This furnished Paul with a unique opportunity to set forth some basic truths pertaining to the great and loving God of the Bible, the Creator and ruler of the universe. As Paul was led to Areopagus, or Mars’ hill, the route took him close to a large display of idols, each ascribed to a particular god. When he stood on the hill and faced his audience these idols would be visible in the valley below. Towering above him was the Acropolis on which there stood in all its architectural glory that massive temple—the Parthenon.

Paul made full use of this setting as he explained to the Greek philosophers important facts concerning the God he worshipped, and the “new” religion he was advocating. He began his sermon by reminding them that one of their idols was ascribed “TO THE UNKNOWN GOD.” Even in Paul’s day, and among the wisest philosophers of the time, there was the acknowledgment of the existence of a God about whom they knew little or nothing.

Paul explained that this “unknown God,” whom they ignorantly worshipped, was the one he now proclaimed to them. He then proceeded to call their attention to some of the characteristics of this unknown God. This was the great and powerful God who had “made the world and all things therein.” Furthermore, this true and living God, Paul explained, “is Lord of heaven and earth,” and since this was true, he could not be expected to dwell in “temples made with hands.” (Acts 17:24) Here we can envision Paul taking a glance at the magnificent temple which towered above him as he spoke, a temple that housed many gods. His words would indicate that the unknown God he was identifying for them was entirely too great and too glorious to be confined in any structure which could be erected by man, regardless of how beautiful and magnificent it might be.

This is a great truth concerning the God of all glory which is important for all to remember. Man’s finite minds are often impressed by the displays of splendor which are to be seen throughout the world in the various temples, churches and buildings of worship. To the extent that these lift our minds and hearts to the true and living God of wisdom, justice, love, and power, and inspire us to devote our lives to his service, they serve a useful purpose. May we ever realize, however, that the true God of our worship, and to whom we are devoted, could not now be expected to dwell in buildings made with hands any more than in the days of Paul.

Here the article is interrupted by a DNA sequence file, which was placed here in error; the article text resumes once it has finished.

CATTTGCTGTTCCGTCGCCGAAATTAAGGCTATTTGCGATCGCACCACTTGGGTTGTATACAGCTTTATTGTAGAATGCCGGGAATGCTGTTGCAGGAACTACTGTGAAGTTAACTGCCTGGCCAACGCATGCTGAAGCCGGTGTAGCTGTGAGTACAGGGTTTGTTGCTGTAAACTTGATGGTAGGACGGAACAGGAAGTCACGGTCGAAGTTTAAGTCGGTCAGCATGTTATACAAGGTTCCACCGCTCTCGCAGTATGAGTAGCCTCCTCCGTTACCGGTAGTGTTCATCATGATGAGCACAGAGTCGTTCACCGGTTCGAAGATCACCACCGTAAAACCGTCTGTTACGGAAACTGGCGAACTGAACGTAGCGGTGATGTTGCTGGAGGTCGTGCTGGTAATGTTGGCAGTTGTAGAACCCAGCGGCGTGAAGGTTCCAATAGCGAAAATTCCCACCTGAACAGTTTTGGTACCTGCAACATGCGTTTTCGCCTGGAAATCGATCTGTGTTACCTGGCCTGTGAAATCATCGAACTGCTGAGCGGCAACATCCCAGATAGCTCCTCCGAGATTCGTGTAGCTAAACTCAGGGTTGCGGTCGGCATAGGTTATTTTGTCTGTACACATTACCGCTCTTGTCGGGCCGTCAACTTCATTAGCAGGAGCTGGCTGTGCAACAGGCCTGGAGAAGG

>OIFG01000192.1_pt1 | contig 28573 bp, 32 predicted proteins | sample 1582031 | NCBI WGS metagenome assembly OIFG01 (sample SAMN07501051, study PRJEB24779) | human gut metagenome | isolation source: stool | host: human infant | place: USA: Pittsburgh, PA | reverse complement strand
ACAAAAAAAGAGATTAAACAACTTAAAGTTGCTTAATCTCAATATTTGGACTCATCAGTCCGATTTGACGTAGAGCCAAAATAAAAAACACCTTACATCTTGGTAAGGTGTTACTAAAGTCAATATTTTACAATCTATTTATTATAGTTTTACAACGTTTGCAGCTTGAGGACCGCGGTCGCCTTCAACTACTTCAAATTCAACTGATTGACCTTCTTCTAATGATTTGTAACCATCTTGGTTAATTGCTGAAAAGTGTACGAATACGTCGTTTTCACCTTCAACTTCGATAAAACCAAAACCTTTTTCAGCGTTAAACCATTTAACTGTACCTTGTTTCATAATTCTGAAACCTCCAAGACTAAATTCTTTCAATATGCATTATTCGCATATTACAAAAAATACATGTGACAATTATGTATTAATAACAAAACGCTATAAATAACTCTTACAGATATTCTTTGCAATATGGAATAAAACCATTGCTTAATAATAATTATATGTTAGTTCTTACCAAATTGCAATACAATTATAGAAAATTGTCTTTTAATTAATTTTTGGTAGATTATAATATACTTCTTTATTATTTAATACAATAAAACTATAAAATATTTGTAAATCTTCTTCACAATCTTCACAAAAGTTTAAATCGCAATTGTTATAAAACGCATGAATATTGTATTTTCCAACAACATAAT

King Solomon of Israel recognized this many centuries prior to Paul’s day. Solomon’s temple was probably the most magnificent ever constructed up until that time. Yet, when it was completed, he realized that the great God of Israel could not be confined within its walls, and in his prayer of dedication said, “Will God in very deed dwell with men on the earth? behold, heaven and the heaven of heavens cannot contain thee; how much less this house which I have built!”—II Chron. 6:18


Jesus also affirmed this larger viewpoint of the true and living God. A Samaritan woman raised the question with Jesus as to where God should be worshipped, whether at Mt. Gerizim in Samaria, or Mt. Zion in Jerusalem. Jesus’ reply did away with the necessity of limiting the worship of God to specific locations. He explained that “God is a Spirit,” hence invisible to human eyes, and that the true worship of him is “in spirit and in truth.”—John 4:20-24

The word “spirit” is used here in contrast with that which is material and visible. Visible images and representations of God, as in idols, are hindrances to true worship, for the mind concentrates on the image and sees little beyond. God is a living being, but not human, and so far above us that it is impossible for us fully to conceive him. Our minds and hearts should “see” him as the one in whom is centered all that is good and holy. From him, “the Father of lights,” comes “every good gift and every perfect gift,” the Scriptures declare.—James 1:17

Prayers to this glorious God of love reach him without the aid of temples made with hands, and without the imagery associated with rituals and ceremonies. We can lift up our hearts to such a God at any time of day or night, regardless of place or circumstance. Costly temples may give a temporary sense of awe and reverence, but so much more should the “temple” of the created universe which God himself has provided, and in which we dwell, help us to realize his exalted character and majesty.